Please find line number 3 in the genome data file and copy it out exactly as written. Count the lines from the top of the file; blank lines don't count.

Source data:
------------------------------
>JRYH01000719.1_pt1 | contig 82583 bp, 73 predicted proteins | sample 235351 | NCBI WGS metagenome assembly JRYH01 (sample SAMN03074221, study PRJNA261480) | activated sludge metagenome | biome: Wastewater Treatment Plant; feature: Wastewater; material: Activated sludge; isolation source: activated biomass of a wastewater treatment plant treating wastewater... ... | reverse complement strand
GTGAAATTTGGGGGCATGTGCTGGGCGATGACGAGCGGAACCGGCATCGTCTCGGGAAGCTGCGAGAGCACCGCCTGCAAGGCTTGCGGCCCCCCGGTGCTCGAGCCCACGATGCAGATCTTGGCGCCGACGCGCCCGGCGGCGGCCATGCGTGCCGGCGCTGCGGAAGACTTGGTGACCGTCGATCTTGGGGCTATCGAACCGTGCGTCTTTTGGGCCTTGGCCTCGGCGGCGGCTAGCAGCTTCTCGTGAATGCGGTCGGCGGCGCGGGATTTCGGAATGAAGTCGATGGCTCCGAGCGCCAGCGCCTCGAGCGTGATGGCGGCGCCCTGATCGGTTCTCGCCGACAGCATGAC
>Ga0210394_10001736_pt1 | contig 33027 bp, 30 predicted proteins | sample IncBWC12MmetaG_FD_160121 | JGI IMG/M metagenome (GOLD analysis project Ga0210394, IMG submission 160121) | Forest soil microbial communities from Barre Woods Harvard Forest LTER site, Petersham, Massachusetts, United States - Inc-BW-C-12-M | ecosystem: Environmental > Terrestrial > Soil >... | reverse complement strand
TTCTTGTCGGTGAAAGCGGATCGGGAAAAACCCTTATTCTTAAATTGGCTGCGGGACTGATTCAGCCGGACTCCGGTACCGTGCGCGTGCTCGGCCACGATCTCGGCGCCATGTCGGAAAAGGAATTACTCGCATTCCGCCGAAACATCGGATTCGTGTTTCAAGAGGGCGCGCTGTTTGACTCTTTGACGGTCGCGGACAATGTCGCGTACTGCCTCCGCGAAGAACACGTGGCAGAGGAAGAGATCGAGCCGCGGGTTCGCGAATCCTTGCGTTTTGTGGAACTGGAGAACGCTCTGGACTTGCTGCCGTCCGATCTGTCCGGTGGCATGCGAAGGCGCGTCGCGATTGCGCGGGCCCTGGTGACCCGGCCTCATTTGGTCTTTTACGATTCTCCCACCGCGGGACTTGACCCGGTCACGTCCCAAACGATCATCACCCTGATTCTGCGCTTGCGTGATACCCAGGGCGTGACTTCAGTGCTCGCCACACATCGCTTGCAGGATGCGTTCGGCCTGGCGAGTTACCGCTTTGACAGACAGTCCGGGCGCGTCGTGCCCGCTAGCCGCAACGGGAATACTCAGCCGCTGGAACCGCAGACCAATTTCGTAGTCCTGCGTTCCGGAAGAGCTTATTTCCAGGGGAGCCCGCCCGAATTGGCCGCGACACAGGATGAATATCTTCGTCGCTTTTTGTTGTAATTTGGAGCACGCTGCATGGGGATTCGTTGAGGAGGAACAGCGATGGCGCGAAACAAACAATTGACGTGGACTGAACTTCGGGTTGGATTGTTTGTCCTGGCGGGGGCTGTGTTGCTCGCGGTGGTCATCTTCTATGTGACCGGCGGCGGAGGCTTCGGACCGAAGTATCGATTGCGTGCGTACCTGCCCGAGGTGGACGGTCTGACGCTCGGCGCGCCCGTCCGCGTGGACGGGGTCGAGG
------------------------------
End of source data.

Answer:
>Ga0210394_10001736_pt1 | contig 33027 bp, 30 predicted proteins | sample IncBWC12MmetaG_FD_160121 | JGI IMG/M metagenome (GOLD analysis project Ga0210394, IMG submission 160121) | Forest soil microbial communities from Barre Woods Harvard Forest LTER site, Petersham, Massachusetts, United States - Inc-BW-C-12-M | ecosystem: Environmental > Terrestrial > Soil >... | reverse complement strand